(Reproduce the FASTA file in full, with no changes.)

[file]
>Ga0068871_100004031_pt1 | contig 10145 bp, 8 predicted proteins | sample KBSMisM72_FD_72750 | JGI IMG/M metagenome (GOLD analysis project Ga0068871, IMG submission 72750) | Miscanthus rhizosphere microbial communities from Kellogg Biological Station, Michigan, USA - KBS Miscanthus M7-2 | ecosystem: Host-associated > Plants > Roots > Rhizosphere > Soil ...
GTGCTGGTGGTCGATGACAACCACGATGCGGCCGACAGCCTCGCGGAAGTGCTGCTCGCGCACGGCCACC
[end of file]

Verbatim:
>Ga0068871_100004031_pt1 | contig 10145 bp, 8 predicted proteins | sample KBSMisM72_FD_72750 | JGI IMG/M metagenome (GOLD analysis project Ga0068871, IMG submission 72750) | Miscanthus rhizosphere microbial communities from Kellogg Biological Station, Michigan, USA - KBS Miscanthus M7-2 | ecosystem: Host-associated > Plants > Roots > Rhizosphere > Soil ...
GTGCTGGTGGTCGATGACAACCACGATGCGGCCGACAGCCTCGCGGAAGTGCTGCTCGCGCACGGCCACC